For mechanical elements we use the velocity (across variable) of each independent mass (A-type element) and the force (through variable) of each independent spring (T-type element) as the system variables (state variables).
The corresponding constitutive equations form the “shell” for an analytical model. These equations will directly lead to a state-space model of the system,
Mass (Inertia) Element
The constitutive equation (Newton’s second law) is
Since power =ƒu= rate of change of energy, by substituting, the energy of the element may be expressed as’
This is the well-known kinetic energy. Now by integrating, we have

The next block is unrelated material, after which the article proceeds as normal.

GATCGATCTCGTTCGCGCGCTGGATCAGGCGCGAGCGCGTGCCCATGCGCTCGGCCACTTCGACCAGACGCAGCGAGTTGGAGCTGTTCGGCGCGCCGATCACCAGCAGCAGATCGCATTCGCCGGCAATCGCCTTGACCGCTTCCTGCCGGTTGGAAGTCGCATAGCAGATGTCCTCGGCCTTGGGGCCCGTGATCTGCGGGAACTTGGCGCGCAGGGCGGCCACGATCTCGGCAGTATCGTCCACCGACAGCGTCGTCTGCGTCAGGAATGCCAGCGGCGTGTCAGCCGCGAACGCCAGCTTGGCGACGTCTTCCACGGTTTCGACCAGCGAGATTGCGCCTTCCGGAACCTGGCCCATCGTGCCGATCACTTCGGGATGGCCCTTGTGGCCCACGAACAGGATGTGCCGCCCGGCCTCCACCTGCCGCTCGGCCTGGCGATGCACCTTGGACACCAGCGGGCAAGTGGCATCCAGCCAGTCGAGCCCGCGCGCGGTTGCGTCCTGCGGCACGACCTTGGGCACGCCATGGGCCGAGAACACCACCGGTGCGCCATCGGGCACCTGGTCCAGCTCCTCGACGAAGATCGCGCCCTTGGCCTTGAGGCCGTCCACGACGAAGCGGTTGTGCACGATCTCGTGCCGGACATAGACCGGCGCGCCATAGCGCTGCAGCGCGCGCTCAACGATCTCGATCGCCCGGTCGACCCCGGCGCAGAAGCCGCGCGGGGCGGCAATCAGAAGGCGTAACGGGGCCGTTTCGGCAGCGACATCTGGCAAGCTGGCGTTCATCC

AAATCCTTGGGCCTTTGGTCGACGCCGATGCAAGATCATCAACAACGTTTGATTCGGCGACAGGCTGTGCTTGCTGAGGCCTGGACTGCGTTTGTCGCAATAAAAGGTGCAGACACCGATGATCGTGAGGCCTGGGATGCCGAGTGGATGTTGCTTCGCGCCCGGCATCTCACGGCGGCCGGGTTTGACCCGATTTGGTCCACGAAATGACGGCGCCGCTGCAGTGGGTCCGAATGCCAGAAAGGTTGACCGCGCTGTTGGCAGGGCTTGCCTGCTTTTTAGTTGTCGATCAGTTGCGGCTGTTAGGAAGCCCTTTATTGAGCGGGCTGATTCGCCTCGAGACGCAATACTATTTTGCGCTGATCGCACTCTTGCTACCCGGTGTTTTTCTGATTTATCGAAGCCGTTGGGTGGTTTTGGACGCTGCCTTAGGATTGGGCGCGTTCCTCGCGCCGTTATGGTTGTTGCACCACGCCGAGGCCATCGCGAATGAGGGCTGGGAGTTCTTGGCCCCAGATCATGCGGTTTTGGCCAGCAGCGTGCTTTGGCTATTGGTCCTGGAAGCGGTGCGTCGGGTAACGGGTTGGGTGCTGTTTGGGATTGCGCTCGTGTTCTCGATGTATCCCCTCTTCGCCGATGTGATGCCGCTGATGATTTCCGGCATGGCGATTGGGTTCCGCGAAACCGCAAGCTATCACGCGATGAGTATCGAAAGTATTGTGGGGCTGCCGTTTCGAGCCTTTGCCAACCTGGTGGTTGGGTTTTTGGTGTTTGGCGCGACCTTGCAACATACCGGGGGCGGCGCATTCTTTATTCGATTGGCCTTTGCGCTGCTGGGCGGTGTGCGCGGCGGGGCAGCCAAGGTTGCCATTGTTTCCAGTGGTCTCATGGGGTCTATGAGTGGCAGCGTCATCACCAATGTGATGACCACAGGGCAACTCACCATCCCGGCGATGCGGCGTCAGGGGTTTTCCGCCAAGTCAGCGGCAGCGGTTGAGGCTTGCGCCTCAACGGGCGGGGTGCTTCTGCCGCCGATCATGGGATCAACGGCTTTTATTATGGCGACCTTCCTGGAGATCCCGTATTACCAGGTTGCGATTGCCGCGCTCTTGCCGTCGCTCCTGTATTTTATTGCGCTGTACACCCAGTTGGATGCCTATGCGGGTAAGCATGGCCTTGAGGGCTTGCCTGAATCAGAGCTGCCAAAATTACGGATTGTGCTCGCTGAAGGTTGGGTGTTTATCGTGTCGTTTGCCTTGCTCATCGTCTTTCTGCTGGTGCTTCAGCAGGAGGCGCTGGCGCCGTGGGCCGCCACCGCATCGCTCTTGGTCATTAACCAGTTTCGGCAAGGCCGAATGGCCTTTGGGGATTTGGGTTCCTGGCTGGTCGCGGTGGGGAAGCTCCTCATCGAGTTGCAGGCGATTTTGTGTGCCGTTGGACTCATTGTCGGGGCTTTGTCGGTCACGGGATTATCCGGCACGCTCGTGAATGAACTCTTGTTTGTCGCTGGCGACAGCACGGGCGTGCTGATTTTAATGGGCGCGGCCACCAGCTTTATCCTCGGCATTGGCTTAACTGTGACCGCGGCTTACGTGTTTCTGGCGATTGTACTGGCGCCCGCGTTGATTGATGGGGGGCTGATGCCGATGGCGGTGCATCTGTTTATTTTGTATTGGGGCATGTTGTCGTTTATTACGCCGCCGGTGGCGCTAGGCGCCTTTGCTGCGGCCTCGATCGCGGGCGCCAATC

By setting t=0 in
U (0 ) =u (0- )
Unless an infinite force is applied to the mass element. Note that 0- denotes the instant just before t=0 and 0 denotes the instant just after t=0. In view of these observations, we may state the following:
1. Velocity can represent the state of an inertia element. This is justified first because, the velocity at any time t can be completely determined with the knowledge of the initial velocity and the applied force, and because, from Equation 2.6, the energy of an inertia element can be represented in terms of u alone.
2. Velocity across an inertia element cannot change instantaneously unless an infinite force/torque is applied to it.
3. A finite force cannot cause an infinite acceleration in an inertia element. A finite instantaneous change (step) in velocity will need an infinite force. Hence, u is a natural output (or state) variable and ƒ is a natural input variable for an inertia element.